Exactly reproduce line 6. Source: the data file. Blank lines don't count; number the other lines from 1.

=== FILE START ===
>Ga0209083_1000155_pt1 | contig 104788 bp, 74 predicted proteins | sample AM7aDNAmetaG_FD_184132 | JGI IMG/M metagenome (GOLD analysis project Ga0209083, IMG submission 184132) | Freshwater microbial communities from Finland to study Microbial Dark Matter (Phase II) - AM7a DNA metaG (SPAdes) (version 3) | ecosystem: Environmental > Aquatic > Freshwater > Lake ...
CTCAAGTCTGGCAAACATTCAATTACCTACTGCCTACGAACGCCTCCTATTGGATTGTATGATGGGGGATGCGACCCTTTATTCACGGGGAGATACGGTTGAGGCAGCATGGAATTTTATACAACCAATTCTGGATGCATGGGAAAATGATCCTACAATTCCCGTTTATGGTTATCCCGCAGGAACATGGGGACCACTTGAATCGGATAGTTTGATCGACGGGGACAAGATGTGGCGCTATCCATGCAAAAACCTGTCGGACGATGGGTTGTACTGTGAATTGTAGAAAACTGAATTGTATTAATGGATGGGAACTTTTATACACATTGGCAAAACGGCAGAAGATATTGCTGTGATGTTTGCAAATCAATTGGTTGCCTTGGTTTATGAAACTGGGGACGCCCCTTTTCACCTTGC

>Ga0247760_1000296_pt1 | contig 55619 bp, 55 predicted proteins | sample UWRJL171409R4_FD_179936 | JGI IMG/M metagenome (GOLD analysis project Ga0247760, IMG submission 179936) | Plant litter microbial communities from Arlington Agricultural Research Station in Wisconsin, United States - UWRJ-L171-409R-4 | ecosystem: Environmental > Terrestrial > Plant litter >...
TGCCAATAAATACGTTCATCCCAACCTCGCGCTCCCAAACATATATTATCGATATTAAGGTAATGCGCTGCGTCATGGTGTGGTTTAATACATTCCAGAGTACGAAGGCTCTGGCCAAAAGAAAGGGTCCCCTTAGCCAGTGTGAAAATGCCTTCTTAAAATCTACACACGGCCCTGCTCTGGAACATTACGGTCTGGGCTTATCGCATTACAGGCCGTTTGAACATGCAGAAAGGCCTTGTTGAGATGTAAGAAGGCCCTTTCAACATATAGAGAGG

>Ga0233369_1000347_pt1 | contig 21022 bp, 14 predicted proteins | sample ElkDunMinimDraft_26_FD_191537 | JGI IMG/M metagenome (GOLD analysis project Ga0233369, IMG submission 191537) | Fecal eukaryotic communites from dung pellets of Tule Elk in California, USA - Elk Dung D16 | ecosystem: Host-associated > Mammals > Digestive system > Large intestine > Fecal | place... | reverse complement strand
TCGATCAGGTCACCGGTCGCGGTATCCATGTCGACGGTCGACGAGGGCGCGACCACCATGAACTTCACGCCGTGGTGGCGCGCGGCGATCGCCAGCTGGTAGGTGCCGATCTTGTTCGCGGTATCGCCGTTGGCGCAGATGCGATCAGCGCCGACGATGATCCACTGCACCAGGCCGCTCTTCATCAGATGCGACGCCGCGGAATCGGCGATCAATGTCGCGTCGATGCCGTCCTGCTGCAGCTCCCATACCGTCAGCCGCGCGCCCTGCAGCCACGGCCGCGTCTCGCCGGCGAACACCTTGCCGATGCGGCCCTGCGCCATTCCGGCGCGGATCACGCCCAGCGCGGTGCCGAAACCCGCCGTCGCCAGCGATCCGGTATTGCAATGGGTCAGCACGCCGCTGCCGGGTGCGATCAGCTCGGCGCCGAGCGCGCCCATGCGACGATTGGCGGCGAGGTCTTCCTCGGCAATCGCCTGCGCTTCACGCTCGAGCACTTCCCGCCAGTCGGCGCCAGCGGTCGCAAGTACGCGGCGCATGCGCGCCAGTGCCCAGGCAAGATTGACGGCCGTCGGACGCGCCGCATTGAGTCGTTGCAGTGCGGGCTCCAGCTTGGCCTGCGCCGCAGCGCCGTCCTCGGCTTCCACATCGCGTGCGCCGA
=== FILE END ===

TCGATCAGGTCACCGGTCGCGGTATCCATGTCGACGGTCGACGAGGGCGCGACCACCATGAACTTCACGCCGTGGTGGCGCGCGGCGATCGCCAGCTGGTAGGTGCCGATCTTGTTCGCGGTATCGCCGTTGGCGCAGATGCGATCAGCGCCGACGATGATCCACTGCACCAGGCCGCTCTTCATCAGATGCGACGCCGCGGAATCGGCGATCAATGTCGCGTCGATGCCGTCCTGCTGCAGCTCCCATACCGTCAGCCGCGCGCCCTGCAGCCACGGCCGCGTCTCGCCGGCGAACACCTTGCCGATGCGGCCCTGCGCCATTCCGGCGCGGATCACGCCCAGCGCGGTGCCGAAACCCGCCGTCGCCAGCGATCCGGTATTGCAATGGGTCAGCACGCCGCTGCCGGGTGCGATCAGCTCGGCGCCGAGCGCGCCCATGCGACGATTGGCGGCGAGGTCTTCCTCGGCAATCGCCTGCGCTTCACGCTCGAGCACTTCCCGCCAGTCGGCGCCAGCGGTCGCAAGTACGCGGCGCATGCGCGCCAGTGCCCAGGCAAGATTGACGGCCGTCGGACGCGCCGCATTGAGTCGTTGCAGTGCGGGCTCCAGCTTGGCCTGCGCCGCAGCGCCGTCCTCGGCTTCCACATCGCGTGCGCCGA